An Afghan interpreter who helped rescue President Joe Biden 13 years ago implored the commander in chief to evacuate him and his family from Taliban-controlled Afghanistan, according to The Wall Street Journal.
“Hello Mr. President: Save me and my family,” Mohammed, who chose not to use his full name for his safety, told the newspaper as U.S. troops completed evacuations Monday. “Don’t forget me here.”
The interpreter is among countless Afghan allies left behind after the U.S. troops’ full withdrawal. He is currently in hiding with his wife and four children, the Journal reported.
Mohammed, according to the Journal, was part of a team that helped rescue then-Senator Biden and former Sens. Chuck Hagel, R-Neb., and John Kerry, D-Mass., in 2008 when their helicopters were forced to land in a snowstorm, stranding them in a remote valley in Afghanistan. He was an interpreter for the U.S. Army, according to Army veterans who worked with him at the time.
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White House press secretary Jen Psaki responded to Mohammed’s plea for help Tuesday, saying the U.S. is committed to extracting him and his family from the country.
“We will get you out, we will honor your service, and we’re committed to doing exactly that,” Psaki said.
Afghan allies who aided U.S. forces during the 20-year war in Afghanistan face retribution from the Taliban, the fundamentalist group that staged a swift takeover once troops began withdrawing from the country. But Mohammed and others like him have been hampered by the special immigrant visa process that would ensure entry into the United States.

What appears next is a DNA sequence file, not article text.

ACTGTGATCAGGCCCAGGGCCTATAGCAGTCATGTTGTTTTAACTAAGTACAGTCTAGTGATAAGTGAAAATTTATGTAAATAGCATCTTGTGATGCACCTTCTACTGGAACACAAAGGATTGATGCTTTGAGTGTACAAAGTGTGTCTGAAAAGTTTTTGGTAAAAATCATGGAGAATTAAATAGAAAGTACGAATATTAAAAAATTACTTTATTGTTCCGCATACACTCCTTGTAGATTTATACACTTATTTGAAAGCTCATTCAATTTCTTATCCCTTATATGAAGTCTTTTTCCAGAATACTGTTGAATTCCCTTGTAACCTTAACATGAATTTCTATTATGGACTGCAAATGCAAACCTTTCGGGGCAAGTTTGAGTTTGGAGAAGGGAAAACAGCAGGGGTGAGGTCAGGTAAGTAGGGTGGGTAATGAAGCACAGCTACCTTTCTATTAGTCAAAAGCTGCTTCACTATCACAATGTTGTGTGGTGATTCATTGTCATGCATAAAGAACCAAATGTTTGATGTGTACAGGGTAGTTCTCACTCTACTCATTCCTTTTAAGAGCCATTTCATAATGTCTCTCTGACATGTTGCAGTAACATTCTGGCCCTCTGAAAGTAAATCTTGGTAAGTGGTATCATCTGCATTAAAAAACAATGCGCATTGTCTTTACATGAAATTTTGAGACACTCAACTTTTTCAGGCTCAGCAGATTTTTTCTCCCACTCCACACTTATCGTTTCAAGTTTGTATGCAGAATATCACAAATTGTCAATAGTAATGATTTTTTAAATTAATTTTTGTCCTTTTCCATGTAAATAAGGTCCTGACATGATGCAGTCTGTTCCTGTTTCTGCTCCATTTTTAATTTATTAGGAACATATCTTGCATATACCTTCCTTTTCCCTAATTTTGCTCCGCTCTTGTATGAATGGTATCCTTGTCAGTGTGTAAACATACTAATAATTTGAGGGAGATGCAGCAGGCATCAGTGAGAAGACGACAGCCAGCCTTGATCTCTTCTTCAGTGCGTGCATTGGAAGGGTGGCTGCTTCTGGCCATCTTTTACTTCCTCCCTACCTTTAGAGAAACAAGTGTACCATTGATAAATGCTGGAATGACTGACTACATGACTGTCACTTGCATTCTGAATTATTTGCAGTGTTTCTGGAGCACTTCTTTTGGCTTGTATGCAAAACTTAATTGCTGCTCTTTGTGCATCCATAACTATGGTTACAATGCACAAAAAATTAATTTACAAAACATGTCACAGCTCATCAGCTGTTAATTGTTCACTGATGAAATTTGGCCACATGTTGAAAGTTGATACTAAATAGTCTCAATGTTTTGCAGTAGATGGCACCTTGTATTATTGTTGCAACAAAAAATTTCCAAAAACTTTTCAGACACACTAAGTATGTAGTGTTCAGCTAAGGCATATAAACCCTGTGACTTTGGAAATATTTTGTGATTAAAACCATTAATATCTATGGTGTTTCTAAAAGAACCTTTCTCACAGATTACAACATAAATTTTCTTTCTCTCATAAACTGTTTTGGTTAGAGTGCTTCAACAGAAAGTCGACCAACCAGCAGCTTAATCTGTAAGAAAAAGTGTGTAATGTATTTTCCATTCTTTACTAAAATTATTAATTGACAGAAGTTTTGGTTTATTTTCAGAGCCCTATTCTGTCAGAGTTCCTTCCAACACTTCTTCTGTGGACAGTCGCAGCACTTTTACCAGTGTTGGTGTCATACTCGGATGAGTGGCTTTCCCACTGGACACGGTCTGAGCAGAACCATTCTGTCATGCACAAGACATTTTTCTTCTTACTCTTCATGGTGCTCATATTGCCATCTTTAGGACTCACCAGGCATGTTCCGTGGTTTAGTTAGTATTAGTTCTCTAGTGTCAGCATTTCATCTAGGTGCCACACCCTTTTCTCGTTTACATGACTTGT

State Department spokesperson Ned Price said last week the special immigrant visa system has chronic staffing shortages, lacks a coordinating official and has a bureaucratic 14-step process enshrined in statute — all leftovers from the Trump administration.
Price said the Biden administration added resources and implemented enough changes to reduce average processing time by more than a year. The number of visas issued rose from 100 in March to 813 per week recently, he said.
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But Mohammed’s visa application was delayed after the defense contractor he worked for lost the records required for his application, the Journal reported. He tried going to the designated airport gates at Kabul’s Hamid Karzai International Airport and was told they could get him in, but not his family.
Now, the only option left for the interpreter who stood guard with Afghan soldiers and U.S. troops for 30 hours in freezing temperatures to protect three of the country’s leaders is to wait.
“I can’t leave my house,” he said Tuesday, according to the Journal. “I’m very scared.”
Contributing: Maureen Groppe
Follow Chelsey Cox on Twitter at @therealco.